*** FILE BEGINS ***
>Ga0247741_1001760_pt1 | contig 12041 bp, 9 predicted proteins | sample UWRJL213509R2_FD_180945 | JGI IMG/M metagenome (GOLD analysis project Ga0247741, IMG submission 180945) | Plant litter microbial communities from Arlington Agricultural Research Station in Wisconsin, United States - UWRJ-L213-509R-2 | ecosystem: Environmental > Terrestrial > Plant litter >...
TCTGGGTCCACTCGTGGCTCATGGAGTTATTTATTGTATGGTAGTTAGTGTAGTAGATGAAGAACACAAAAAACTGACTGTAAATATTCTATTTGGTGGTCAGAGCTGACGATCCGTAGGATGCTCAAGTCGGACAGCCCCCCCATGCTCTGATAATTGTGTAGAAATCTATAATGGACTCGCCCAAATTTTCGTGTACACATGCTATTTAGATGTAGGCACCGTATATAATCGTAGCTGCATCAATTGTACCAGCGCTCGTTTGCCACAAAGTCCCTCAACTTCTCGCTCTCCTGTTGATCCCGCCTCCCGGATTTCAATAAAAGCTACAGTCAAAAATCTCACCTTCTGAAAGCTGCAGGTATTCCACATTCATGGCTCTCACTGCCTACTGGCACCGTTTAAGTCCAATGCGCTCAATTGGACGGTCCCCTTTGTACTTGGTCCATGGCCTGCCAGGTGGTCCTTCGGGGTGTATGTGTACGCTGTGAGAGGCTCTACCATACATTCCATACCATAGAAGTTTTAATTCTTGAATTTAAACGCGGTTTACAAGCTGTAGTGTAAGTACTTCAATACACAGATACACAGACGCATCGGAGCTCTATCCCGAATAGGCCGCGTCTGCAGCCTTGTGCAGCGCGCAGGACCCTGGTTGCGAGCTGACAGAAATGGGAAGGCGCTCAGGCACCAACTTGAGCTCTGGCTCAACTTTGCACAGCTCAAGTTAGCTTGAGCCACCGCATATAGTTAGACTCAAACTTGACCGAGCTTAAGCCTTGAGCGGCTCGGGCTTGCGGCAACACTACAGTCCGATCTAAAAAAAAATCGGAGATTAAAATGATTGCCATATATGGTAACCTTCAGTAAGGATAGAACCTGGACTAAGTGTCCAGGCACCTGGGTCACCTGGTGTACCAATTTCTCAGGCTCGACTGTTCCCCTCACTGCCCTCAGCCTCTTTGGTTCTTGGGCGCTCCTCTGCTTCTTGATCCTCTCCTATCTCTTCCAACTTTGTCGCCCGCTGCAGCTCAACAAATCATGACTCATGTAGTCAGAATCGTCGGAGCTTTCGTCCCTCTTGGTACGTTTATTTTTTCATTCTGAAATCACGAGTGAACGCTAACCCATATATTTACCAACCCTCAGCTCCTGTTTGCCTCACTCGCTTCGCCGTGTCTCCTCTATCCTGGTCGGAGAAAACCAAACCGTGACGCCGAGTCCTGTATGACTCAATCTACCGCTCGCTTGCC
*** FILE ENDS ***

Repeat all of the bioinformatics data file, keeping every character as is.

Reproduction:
>Ga0247741_1001760_pt1 | contig 12041 bp, 9 predicted proteins | sample UWRJL213509R2_FD_180945 | JGI IMG/M metagenome (GOLD analysis project Ga0247741, IMG submission 180945) | Plant litter microbial communities from Arlington Agricultural Research Station in Wisconsin, United States - UWRJ-L213-509R-2 | ecosystem: Environmental > Terrestrial > Plant litter >...
TCTGGGTCCACTCGTGGCTCATGGAGTTATTTATTGTATGGTAGTTAGTGTAGTAGATGAAGAACACAAAAAACTGACTGTAAATATTCTATTTGGTGGTCAGAGCTGACGATCCGTAGGATGCTCAAGTCGGACAGCCCCCCCATGCTCTGATAATTGTGTAGAAATCTATAATGGACTCGCCCAAATTTTCGTGTACACATGCTATTTAGATGTAGGCACCGTATATAATCGTAGCTGCATCAATTGTACCAGCGCTCGTTTGCCACAAAGTCCCTCAACTTCTCGCTCTCCTGTTGATCCCGCCTCCCGGATTTCAATAAAAGCTACAGTCAAAAATCTCACCTTCTGAAAGCTGCAGGTATTCCACATTCATGGCTCTCACTGCCTACTGGCACCGTTTAAGTCCAATGCGCTCAATTGGACGGTCCCCTTTGTACTTGGTCCATGGCCTGCCAGGTGGTCCTTCGGGGTGTATGTGTACGCTGTGAGAGGCTCTACCATACATTCCATACCATAGAAGTTTTAATTCTTGAATTTAAACGCGGTTTACAAGCTGTAGTGTAAGTACTTCAATACACAGATACACAGACGCATCGGAGCTCTATCCCGAATAGGCCGCGTCTGCAGCCTTGTGCAGCGCGCAGGACCCTGGTTGCGAGCTGACAGAAATGGGAAGGCGCTCAGGCACCAACTTGAGCTCTGGCTCAACTTTGCACAGCTCAAGTTAGCTTGAGCCACCGCATATAGTTAGACTCAAACTTGACCGAGCTTAAGCCTTGAGCGGCTCGGGCTTGCGGCAACACTACAGTCCGATCTAAAAAAAAATCGGAGATTAAAATGATTGCCATATATGGTAACCTTCAGTAAGGATAGAACCTGGACTAAGTGTCCAGGCACCTGGGTCACCTGGTGTACCAATTTCTCAGGCTCGACTGTTCCCCTCACTGCCCTCAGCCTCTTTGGTTCTTGGGCGCTCCTCTGCTTCTTGATCCTCTCCTATCTCTTCCAACTTTGTCGCCCGCTGCAGCTCAACAAATCATGACTCATGTAGTCAGAATCGTCGGAGCTTTCGTCCCTCTTGGTACGTTTATTTTTTCATTCTGAAATCACGAGTGAACGCTAACCCATATATTTACCAACCCTCAGCTCCTGTTTGCCTCACTCGCTTCGCCGTGTCTCCTCTATCCTGGTCGGAGAAAACCAAACCGTGACGCCGAGTCCTGTATGACTCAATCTACCGCTCGCTTGCC